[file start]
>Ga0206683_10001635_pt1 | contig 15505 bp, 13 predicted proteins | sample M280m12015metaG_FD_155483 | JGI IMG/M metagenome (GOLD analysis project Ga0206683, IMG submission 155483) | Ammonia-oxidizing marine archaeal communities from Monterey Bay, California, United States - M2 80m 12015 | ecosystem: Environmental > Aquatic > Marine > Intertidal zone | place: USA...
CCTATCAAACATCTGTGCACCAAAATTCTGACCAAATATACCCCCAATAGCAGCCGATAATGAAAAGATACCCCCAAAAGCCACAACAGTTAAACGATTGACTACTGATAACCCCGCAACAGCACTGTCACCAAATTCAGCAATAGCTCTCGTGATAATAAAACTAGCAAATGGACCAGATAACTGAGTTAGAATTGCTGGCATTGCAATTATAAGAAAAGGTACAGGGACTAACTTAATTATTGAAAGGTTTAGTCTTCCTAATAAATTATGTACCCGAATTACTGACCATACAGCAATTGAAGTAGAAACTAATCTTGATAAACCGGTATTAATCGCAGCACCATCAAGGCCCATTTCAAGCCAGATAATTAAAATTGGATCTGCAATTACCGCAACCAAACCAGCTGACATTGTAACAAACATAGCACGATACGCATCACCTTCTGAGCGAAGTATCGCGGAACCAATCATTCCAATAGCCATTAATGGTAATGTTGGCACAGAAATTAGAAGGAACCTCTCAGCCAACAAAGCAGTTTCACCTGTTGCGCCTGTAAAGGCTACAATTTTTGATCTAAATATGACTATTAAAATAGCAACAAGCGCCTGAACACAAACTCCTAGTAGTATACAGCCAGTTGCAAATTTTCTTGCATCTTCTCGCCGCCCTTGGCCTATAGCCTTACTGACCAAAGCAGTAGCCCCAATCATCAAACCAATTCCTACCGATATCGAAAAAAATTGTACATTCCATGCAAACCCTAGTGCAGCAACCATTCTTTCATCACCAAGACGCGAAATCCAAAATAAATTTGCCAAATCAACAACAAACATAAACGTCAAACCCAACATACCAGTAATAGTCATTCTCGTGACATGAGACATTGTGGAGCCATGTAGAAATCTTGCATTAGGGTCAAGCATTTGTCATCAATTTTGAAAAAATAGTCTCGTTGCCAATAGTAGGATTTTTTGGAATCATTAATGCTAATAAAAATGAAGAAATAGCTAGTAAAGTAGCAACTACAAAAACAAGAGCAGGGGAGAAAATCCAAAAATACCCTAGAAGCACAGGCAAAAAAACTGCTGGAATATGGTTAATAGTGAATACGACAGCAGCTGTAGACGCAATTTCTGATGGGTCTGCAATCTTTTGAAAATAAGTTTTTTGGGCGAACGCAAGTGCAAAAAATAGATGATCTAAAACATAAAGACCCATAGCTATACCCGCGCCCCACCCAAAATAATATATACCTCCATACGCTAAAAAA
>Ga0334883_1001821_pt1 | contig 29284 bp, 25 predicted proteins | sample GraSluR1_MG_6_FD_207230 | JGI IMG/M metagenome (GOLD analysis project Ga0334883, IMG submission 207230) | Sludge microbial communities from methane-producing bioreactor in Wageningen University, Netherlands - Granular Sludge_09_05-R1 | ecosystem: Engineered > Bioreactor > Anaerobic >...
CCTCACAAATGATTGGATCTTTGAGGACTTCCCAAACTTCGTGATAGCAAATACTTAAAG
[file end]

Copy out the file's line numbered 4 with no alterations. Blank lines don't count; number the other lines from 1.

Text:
CCTCACAAATGATTGGATCTTTGAGGACTTCCCAAACTTCGTGATAGCAAATACTTAAAG